Donovan, Michall F.; manufacturer; born, Corning, N. Y., 1863; son of John and Mary Leary Donovan; educated, Corning, N. Y.; married, Auburn, N. Y., 1905, Margaret Holmes; learned the printer’s trade, starting when 14, and worked at it for eight years, working in large cities of New York State, Syracuse, Albany, Troy and New York City; became interested in the manufacture and sale of typewriting machines in 1885; in 1892, started the making of typewriter ribbons in Cleveland; later added the making of carbon papers; see’y and treas. The Buckeye Ribbon and Carbon Co.; member Cleveland Credit Men’s Ass’n
Location: Troy New York
Gen. Dudley Emerson Cornell. The career of the late Gen. Dudley Emerson Cornell was one characterized by participation in various lines of endeavor and experiences of an interesting and extraordinary character; by faithful devotion to the duties and responsibilities of both peace and war; by success in business; and by a high type of citizenship that won to him the friendship and esteem of men in all walks of life. From 1866 until his death, in 1911, he was a resident of Kansas, and during this time was not only widely known in business circles as a man of sound
Osborn, Frank Chittenden; civil engr.; born, Greenland, Ontonagon County, Mich., Dec. 18, 1857; son of Reuben Howard and Livonia (Chittenden) Osborn; C. E., Rensselaer Polytechnic Institute, 1880; married Annie Paull of Calumet, Mich., Oct. 27, 1880; asst. engr. Louisville Bridge & Iron Co., 1880-1885; prin. asst. engr. Keystone Bridge Co., 1885-1887; member firm G. W. G. Ferris & Co., Pittsburgh; inspector and designers of structural steel works, 1887-1889; asst, to M. J. Becker, chief engr. Ohio Connecting Ry., about four months in 1889; chief engr. King Bridge Co., Cleveland, 1889-1892; since then in private practice as consulting and designing engr.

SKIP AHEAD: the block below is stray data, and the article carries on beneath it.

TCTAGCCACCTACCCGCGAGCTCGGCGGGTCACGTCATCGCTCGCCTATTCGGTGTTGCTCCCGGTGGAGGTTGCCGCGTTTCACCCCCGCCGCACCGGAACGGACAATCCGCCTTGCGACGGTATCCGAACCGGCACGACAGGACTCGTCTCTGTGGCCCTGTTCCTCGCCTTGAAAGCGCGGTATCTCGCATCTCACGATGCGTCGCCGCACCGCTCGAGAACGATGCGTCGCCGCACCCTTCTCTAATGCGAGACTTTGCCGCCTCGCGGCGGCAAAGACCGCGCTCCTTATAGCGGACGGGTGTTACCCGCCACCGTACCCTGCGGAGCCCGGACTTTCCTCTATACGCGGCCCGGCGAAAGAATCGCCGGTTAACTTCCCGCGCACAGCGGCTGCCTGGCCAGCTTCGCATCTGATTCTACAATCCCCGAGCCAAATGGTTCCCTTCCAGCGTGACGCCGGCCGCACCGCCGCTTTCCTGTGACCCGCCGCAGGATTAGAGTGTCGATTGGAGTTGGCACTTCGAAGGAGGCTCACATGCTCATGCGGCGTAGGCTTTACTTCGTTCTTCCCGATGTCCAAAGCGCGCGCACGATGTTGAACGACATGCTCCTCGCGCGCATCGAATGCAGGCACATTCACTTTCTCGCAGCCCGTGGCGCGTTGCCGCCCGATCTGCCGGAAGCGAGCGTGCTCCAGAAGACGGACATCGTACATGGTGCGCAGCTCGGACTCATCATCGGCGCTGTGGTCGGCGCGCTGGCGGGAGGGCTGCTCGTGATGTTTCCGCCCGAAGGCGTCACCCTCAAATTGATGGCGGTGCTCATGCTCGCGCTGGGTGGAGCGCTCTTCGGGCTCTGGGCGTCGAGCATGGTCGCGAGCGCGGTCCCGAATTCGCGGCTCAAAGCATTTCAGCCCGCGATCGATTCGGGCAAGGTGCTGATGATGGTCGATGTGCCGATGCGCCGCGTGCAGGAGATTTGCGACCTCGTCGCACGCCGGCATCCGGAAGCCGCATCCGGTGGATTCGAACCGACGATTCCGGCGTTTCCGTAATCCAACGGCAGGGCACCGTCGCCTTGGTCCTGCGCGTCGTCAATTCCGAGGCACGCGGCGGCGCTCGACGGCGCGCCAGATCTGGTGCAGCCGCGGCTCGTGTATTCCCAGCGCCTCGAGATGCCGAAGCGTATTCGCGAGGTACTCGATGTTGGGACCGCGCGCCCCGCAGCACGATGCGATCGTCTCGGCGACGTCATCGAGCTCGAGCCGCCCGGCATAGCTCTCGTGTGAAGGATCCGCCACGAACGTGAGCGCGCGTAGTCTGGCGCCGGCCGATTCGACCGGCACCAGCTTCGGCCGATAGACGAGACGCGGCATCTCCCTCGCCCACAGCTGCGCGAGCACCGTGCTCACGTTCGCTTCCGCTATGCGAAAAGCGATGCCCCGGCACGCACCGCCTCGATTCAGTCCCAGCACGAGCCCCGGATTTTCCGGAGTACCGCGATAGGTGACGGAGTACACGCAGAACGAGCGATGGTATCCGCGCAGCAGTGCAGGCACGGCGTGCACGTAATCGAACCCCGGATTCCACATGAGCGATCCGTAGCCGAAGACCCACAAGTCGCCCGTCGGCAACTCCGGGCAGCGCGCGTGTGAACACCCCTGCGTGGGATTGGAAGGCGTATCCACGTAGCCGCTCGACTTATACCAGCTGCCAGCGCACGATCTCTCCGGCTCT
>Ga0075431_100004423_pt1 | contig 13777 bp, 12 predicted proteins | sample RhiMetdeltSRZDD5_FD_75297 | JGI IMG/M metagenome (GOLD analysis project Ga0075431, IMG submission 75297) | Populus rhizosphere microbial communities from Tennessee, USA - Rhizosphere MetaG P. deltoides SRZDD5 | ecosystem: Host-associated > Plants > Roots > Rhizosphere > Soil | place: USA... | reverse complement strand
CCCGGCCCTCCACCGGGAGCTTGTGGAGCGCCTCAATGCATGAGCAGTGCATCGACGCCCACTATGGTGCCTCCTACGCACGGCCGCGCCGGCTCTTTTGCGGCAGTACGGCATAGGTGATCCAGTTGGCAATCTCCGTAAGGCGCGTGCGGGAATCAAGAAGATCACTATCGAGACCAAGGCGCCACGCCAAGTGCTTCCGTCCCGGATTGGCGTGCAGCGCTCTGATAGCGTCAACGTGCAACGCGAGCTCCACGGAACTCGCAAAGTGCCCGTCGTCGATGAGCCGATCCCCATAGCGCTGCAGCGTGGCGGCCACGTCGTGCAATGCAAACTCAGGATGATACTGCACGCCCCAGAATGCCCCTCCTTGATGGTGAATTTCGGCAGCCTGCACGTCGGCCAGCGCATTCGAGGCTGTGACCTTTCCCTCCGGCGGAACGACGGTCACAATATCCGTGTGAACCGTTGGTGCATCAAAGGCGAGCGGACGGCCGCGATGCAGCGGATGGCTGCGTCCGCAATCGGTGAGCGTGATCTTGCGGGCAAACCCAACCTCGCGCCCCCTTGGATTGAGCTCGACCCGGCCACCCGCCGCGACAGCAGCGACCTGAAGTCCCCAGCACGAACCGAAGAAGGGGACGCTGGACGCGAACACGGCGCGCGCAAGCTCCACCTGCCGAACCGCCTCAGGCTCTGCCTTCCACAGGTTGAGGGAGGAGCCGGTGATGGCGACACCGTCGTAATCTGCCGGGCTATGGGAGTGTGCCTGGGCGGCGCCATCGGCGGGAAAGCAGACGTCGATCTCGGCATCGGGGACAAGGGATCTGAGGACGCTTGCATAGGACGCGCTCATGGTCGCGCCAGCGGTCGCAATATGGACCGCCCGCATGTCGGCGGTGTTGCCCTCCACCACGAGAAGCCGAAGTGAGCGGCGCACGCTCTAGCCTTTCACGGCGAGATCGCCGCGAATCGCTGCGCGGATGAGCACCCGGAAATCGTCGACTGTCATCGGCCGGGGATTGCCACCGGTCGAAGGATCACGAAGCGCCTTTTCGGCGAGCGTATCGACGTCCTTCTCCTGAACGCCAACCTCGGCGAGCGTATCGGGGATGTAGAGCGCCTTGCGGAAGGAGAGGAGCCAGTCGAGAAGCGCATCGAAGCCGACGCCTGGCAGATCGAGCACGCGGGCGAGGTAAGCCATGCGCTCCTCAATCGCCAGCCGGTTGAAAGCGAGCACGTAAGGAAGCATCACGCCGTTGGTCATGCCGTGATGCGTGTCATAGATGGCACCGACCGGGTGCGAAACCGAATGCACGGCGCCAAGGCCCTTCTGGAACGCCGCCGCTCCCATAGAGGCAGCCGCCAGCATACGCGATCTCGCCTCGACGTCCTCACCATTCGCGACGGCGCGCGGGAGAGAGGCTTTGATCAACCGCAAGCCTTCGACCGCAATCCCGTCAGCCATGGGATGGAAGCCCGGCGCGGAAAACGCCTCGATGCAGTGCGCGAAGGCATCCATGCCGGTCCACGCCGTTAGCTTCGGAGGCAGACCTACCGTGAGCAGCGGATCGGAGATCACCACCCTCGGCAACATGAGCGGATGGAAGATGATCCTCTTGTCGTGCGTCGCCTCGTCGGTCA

Whitman, Frank Perkins; physicist; born, Troy, N. Y., July 29, 1853; son of William Warren and Caroline Keith (Perkins) Whitman; A. B., Brown University, 1874, A. M. 1877 (hon. Sc. D., 1900); studied Johns Hopkins; married Charlotte Webster Wheeler, of Providence, R. I., May 26, 1881; instructor in English and Classical Schools, Providence, 1874-1878; prof. physics, Rensselaer Polytechnic Institute, Troy, 1880-1885; Western Reserve University since 1886; Fellow A. A. A. S. (vice pres. 1898); member American Physical Society, Astronomical and Astrophysical Society, America, Illuminating engineering Society. Contributor to scientific journals.
Shepherd, Arthur Bishop; electric machinery and building materials; born Troy, N. Y., Nov. 29, 1871; son of William A. and Martha Vail Shepard; educated, St. Paul School, Garden City, L. I.; Columbian University, Washington, D. C.; Massachusetts, Institute of Technology, Boston, Mass.; married, New York City, September, 1900, Gertrude Robins; three children; designing engineer for The General Electric Co., Schnectady, N. Y.; afterwards mgr. of their Cleveland office; with the company fourteen years; one year pres. Toledo; Chicago Interurban R. R.; at present, district mgr. for the following corporations: Wagner Electric Mnfg. Co., Asbestos Protected Metal Co., Colonial Fan &